PARIS: Airbus hopes to reach an amicable solution in a row with Qatar Airways over damage to the surface of A350 passenger jets, Chief Executive Guillaume Faury said on Thursday.
The two companies have been locked in a months-long dispute over paint erosion and deterioration to anti-lightning protection on the long-haul jets, which Airbus has acknowledged need attention while insisting the problems do not put safety at risk.
Qatar Airways has sued Airbus for more than $600 million and is refusing to take delivery of further A350s until its regulator receives formal analysis of the problem.
Airbus, which has said Qatar Airways mischaracterised the flaws and misinterpreted the contract, has revoked contracts for two of the jets and a separate Qatar order for 50 of the planemaker’s A321neo jets.
“We had to make the decision to exercise our rights,” Faury told analysts.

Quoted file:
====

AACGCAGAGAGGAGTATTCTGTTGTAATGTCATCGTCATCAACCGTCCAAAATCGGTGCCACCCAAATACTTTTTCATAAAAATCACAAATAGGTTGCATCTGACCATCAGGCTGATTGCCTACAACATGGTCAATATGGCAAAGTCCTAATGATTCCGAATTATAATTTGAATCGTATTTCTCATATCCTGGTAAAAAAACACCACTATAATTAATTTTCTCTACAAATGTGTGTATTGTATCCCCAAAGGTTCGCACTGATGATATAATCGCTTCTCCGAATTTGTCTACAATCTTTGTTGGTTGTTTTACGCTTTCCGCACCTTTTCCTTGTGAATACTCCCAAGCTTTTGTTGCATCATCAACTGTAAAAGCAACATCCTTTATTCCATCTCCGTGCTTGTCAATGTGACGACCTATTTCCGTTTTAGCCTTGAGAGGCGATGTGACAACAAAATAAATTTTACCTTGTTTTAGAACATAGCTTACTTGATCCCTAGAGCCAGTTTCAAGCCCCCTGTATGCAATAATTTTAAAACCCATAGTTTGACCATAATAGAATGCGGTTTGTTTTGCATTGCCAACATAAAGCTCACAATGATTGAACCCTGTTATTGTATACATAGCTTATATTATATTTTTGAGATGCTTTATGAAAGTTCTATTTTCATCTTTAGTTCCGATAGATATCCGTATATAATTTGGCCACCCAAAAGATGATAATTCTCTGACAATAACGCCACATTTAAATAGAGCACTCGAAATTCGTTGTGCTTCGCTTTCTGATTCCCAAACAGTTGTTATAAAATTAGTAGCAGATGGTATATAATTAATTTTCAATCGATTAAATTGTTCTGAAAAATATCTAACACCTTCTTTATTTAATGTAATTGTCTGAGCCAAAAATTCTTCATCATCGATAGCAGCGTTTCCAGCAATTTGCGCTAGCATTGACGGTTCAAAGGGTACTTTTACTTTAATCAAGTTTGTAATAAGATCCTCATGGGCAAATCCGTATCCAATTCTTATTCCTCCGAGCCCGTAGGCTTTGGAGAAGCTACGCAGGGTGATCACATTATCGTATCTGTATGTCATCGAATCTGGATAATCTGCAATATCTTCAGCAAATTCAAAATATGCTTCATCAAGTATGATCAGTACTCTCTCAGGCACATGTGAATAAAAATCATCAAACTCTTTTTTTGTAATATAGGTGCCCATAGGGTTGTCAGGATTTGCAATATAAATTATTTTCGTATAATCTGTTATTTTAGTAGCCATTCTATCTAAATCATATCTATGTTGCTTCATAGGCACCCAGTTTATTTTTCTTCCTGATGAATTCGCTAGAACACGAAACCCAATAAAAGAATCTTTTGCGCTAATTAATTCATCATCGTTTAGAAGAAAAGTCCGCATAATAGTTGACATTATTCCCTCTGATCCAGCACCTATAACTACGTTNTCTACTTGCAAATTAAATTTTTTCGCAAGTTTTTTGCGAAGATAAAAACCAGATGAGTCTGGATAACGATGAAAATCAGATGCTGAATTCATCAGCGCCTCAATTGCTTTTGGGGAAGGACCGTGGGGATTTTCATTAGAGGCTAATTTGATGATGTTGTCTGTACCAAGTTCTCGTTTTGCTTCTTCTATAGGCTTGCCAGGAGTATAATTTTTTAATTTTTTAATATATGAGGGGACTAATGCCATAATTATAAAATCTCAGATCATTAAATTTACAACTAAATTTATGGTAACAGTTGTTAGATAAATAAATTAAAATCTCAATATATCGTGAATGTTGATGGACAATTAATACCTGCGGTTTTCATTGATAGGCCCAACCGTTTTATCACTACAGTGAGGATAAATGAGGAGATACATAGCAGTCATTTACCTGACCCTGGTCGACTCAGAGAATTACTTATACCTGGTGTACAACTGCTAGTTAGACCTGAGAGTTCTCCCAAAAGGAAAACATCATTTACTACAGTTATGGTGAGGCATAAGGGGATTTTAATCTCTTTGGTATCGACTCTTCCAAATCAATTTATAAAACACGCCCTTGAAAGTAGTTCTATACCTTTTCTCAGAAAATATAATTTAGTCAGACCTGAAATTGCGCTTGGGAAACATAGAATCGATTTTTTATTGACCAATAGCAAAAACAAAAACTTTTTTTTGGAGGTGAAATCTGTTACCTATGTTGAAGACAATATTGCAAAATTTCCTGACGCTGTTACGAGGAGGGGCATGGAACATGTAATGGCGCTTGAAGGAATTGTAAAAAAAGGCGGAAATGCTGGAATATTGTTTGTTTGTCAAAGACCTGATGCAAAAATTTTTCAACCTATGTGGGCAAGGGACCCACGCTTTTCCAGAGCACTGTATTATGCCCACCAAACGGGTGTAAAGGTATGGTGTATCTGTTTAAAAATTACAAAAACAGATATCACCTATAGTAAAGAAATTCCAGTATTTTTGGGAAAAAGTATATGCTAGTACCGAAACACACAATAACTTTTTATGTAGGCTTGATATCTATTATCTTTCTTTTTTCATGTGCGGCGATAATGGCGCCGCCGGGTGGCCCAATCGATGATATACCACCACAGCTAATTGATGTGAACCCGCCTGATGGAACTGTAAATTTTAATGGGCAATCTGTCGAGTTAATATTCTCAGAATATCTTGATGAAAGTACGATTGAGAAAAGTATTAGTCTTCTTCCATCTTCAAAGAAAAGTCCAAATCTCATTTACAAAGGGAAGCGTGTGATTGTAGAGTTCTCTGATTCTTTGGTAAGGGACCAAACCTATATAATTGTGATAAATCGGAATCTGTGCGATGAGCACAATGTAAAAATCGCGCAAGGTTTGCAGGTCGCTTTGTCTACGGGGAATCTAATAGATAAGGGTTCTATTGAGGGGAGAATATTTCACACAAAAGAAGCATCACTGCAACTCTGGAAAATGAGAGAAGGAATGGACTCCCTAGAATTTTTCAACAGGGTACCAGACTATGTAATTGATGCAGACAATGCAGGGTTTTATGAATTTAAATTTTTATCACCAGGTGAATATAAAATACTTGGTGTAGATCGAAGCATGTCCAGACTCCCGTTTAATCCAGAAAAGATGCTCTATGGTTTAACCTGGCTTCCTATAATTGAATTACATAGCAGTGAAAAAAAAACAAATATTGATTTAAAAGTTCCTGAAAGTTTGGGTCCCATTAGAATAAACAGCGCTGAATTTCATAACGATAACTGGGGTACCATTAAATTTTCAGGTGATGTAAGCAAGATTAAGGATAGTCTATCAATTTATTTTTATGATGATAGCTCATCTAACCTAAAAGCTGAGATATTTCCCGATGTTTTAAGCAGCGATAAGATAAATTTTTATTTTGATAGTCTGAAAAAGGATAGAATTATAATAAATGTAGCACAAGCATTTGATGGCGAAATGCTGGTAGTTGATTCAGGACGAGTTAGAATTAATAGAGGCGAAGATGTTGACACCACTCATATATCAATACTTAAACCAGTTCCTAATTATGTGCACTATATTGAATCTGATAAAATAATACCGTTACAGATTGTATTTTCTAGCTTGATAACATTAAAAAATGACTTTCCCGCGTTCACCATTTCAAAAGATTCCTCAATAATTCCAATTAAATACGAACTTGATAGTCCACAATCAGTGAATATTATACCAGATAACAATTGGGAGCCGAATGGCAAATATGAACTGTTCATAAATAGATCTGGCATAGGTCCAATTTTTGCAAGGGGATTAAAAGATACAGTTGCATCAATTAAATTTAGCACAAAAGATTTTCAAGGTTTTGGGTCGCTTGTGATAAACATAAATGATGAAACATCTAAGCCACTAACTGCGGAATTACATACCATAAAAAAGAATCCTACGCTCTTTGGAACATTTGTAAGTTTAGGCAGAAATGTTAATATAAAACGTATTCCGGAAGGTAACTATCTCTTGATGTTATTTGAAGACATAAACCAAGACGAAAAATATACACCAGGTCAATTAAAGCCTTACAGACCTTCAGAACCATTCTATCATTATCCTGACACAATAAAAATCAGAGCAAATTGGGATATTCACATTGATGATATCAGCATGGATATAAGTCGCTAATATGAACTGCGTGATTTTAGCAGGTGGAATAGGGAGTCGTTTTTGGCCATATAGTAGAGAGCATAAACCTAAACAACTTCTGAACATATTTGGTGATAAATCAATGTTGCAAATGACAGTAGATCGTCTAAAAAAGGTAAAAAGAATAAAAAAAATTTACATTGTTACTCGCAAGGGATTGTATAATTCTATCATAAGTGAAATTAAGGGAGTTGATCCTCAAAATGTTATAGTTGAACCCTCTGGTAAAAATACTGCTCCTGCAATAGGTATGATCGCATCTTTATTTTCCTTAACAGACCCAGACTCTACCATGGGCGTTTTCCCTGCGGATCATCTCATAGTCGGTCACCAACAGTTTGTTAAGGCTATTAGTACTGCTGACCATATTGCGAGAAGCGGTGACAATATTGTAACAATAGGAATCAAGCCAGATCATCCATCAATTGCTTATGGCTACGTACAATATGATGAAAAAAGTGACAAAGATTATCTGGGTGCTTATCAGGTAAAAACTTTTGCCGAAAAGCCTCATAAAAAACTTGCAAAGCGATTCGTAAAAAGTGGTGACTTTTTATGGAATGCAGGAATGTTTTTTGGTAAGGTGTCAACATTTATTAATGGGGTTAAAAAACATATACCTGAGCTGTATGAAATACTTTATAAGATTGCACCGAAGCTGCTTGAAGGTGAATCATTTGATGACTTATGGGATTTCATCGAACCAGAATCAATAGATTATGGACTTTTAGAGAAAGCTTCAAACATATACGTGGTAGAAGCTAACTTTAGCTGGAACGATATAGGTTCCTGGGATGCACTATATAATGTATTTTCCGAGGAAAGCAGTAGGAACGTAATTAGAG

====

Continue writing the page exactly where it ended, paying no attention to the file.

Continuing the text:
“This decision followed many attempts to find mutually beneficial solutions and we continue to hope for an amicable solution.”
Qatar Airways declined to comment. Both sides have pledged to defend their positions in what is seen as an exceptionally rare public dispute in the secretive planemaking industry.
Experts say Qatar Airways is expected to seek a court ruling that would prevent Airbus from canceling the A321 deal, though it has also ordered at least 25 competing Boeing 737 MAX jets.
The Airbus decision to revoke the separate contract for the in-demand A321 alarmed some airline executives, including the head of the International Air Transport Association (IATA), who issued a warning that planemakers should not exploit market strength.
Airbus has faced reports that it has taken a tough general line on deliveries during the crisis, though its sales chief emphasised at an air show this week that it had worked with airlines to accommodate hundreds of changes to schedules.
“I would like to say as well that for us at Airbus the relationship with our customers is of the utmost importance and we will continue to work hard to service them,” Faury said.